Hi folks, I love all things LED related and also like making use of them in different interesting ways Yes, I know the Binary Clock has been done on here a number of times, and each are excellent example of how to create your own clock.
I really fancied a Binary Clock to say "I made that", and had a look at what parts I had available, LEDs, Resistors, RTC, Arduino.. then I found an Neopixel Strip (WS2812). That got me thinking, nearly all the Binary Clocks I have seen use LED Matrix which involves a lot of soldering, don't get me wrong, I have no issues soldering, but why can't I use the strip... A plan formed, challenge accepted..
So first, I sat down to figure out what I wanted in a Binary Clock, simple, Hours, Mins Seconds, maximum of 4 rows so I could read it with relative ease, and if you are wondering how to read a Binary Clock, I can recommend have a browse and rad of this page : How to read a Binary Clock Also what do I house it in, luckily I had been in Ikea and have used a few of their Ribba picture frames in other projects, so thought bingo, that will do nicely (and at £2.99 is a good price).
Without further ado, a Part List :
- Arduino Uno
- RTC Module (ds1302) Ebay (UK)
- (Now changed to a 10k Pot) 220k Potentiometer Ebay (UK)
- 470r Resistor Ebay (UK)
- Ribba Picture Frame Ikea Ribba
- Acetate - for the Mask
- Use of a Laser Printer
Other hookup wires, breadboard and 5v power source will be required, I will assume you have those :)
Now lets get building...
Step 1: LED Strip, Lets Start With That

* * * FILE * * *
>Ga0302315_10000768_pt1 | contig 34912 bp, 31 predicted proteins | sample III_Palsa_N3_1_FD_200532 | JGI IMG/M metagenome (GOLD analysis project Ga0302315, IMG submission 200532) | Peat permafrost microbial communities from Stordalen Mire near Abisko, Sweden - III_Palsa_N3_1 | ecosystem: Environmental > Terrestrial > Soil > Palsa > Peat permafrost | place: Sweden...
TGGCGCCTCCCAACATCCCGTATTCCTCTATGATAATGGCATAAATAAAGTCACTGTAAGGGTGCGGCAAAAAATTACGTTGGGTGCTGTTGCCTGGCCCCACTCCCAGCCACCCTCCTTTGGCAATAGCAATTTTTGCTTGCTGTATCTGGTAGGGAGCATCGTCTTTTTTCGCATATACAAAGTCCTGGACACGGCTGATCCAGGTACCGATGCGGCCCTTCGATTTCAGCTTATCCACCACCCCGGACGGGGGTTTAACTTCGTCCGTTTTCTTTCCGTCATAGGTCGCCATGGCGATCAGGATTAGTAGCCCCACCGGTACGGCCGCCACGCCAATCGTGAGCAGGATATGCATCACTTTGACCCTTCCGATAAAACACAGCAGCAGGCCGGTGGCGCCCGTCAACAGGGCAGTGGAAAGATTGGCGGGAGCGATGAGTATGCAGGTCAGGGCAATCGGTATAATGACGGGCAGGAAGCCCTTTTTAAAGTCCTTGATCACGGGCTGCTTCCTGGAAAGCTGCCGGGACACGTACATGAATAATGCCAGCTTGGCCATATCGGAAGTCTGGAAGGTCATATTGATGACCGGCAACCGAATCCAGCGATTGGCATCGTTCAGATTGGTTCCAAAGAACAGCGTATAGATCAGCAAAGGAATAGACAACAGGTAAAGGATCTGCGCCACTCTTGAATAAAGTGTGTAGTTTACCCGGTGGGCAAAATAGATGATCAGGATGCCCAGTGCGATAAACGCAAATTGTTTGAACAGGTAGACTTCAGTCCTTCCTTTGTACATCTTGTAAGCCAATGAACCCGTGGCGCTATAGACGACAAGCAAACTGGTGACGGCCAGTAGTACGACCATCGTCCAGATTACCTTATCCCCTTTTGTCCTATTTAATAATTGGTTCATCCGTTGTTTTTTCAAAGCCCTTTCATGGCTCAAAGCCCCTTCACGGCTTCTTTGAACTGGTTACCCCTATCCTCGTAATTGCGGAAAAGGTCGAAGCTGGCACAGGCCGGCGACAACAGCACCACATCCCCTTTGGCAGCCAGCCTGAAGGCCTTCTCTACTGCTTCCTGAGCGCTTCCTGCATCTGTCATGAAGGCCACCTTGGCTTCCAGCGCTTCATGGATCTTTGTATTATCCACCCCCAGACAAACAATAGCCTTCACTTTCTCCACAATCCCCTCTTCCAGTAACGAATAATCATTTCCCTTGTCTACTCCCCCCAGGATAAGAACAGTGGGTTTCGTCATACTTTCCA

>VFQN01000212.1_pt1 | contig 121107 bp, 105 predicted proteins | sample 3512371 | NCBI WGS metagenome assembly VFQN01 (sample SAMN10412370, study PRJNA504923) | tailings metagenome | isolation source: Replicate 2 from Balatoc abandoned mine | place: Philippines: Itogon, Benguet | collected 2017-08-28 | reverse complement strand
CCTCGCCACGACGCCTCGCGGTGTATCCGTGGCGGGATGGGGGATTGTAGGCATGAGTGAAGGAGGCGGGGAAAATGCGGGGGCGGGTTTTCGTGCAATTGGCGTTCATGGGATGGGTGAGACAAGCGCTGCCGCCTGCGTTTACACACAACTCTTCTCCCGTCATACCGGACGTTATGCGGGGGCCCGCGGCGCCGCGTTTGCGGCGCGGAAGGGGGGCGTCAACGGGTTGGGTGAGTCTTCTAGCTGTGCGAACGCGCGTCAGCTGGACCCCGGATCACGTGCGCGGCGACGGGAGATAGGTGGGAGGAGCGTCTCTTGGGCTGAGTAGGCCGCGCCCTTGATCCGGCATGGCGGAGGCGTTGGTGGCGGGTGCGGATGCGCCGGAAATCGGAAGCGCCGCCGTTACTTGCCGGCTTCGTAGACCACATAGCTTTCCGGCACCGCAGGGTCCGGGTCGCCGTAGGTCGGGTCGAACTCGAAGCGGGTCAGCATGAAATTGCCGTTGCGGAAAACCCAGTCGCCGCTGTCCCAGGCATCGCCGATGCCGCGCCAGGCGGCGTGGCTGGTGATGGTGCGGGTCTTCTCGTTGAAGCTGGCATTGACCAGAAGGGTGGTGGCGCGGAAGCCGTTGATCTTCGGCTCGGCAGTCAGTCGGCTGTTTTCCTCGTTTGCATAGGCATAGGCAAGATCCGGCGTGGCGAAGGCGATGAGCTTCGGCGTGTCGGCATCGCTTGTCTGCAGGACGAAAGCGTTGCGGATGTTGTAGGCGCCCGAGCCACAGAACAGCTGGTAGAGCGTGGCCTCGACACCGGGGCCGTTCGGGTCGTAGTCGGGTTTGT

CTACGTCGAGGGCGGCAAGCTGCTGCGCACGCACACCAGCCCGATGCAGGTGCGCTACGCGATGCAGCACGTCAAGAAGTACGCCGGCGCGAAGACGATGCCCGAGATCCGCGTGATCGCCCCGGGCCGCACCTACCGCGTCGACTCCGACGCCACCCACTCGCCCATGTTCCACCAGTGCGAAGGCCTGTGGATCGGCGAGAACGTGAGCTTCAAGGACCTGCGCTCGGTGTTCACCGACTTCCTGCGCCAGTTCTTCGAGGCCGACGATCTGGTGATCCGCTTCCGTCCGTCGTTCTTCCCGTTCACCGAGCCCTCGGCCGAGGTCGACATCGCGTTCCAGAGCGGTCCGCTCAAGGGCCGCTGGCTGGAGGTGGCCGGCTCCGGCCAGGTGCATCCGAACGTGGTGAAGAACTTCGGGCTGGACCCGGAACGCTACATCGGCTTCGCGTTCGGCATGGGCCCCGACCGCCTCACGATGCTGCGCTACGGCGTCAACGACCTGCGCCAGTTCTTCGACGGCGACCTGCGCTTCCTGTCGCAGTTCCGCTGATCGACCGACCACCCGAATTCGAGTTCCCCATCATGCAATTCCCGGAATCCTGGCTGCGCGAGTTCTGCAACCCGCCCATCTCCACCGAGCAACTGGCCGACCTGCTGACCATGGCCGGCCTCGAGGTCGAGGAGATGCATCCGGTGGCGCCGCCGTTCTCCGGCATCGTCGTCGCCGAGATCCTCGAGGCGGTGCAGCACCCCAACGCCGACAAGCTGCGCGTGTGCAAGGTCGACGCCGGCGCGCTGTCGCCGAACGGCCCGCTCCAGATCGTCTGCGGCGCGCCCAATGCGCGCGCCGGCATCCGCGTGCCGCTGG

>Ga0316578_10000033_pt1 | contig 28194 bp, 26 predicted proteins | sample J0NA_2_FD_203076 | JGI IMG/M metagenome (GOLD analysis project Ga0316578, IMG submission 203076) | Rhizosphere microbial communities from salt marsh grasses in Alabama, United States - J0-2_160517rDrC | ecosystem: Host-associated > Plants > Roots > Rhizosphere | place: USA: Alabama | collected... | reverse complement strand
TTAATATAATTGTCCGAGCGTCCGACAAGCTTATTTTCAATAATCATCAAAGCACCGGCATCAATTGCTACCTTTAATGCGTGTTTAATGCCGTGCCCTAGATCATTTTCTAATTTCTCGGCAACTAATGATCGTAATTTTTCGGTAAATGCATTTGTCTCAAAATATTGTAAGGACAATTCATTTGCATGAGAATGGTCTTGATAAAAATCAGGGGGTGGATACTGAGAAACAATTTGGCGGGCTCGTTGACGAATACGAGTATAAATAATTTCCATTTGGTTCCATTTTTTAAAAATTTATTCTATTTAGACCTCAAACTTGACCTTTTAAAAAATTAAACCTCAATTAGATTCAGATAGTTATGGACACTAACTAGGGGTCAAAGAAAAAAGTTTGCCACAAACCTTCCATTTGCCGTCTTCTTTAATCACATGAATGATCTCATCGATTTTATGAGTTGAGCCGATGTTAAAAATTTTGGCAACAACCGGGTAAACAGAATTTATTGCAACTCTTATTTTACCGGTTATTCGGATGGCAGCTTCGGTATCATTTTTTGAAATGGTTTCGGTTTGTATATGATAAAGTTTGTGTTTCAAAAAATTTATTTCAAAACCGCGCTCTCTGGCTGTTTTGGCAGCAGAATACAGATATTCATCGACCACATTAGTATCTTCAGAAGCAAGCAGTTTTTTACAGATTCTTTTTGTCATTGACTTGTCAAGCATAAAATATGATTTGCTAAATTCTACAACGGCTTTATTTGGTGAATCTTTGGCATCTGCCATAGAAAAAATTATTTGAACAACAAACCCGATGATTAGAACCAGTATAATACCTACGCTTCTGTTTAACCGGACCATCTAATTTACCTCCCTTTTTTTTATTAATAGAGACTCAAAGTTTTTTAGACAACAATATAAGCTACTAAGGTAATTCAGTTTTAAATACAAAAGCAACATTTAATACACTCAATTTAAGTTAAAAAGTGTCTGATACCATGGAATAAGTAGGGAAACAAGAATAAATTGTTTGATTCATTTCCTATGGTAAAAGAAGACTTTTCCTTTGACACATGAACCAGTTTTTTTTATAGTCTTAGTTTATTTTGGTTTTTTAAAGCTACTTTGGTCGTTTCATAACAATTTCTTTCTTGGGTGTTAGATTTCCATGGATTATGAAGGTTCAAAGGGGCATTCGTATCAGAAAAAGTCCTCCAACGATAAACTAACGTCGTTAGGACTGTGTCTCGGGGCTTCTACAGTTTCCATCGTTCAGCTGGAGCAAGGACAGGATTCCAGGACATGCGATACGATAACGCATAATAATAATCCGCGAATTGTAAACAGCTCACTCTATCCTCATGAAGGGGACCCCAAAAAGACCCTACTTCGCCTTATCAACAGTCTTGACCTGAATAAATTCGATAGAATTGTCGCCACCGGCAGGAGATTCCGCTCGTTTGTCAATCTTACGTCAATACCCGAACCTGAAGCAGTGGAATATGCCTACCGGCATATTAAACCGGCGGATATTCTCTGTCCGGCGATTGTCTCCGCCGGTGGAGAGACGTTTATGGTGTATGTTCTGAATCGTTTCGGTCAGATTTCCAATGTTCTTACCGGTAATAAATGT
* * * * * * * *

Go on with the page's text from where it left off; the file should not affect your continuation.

So first, get the LED Strip, the one I had has LED's (pixels) every 16.5mm, which seemed fine for the frame I had, so I cut them off at 6 pixel intervals using a sharp pair of scissors (usual safety applies).
Please note in the close up of the strip there are arrows, this is the direction of data and power, and the copper pads have a line through, cut along that line to ensure you have copper pads left on the end of each cut part.
You should now have 4 LED strips with 6 pixels on each, if you have, well done, if not, well, try again, or solder them back together (ensure the arrows are inline) and try to count properly next time..
Moving swiftly along, lets get the LED strips in some semblance or order, how I did this was to measure the frame, and divide this up into equal sections. I wanted mine inside the picture mount, so did my calculations using that rather than the whole frame. The mount is the cardboard item which would normally frame the photo, there is a picture in this step with the mount laid on top of the frame.
Step 2: Mount the LED Strips, and Solder...
As can be seen in the photos for this step, I printed lines onto paper and laid the strips on them, then, rebuilt the frame each time and "eyeballed" it to ensure that I had the look I wanted. Once I was happy, I permanently attached the strip to the backing with glue, the sticky back on mine wasn't too good.
For the design of this I used LibreCAD, which is Open Source and more than adequate for the task, remember when printing to center the image and change the print ratio to 1:1. I have attached the Layout I used in this step.
Next on the ToDo list was to wire the Strips up. In my box of bits I had some male PCB edge connectors so I used them rather than soldering the first connect on. If you have these and want to go that route please feel free to do so.
Anyway, starting at the bottom strip, arrows going RIGHT to LEFT, solder your edge connector onto the strip, or your primary connection wires, I'd suggest using Red, Black and another colour for the data. Most strips are labels +. -, D... + is your Positive, - is Negative, D is Data, not all are the same and can have different voltage, mine are 5v. please ensure when powering up you use an appropriate power supply.
Thats the first strip started, now what we need to do is connect all the strips in series, so that should be the left of the bottom strip, to the right of the next strip up, so on and so forth, the last strip should have no connection on the left side and the arrows for all strips should be RIGHT to LEFT as mentioned previously.
Step 3: Some Don't Like It Bare !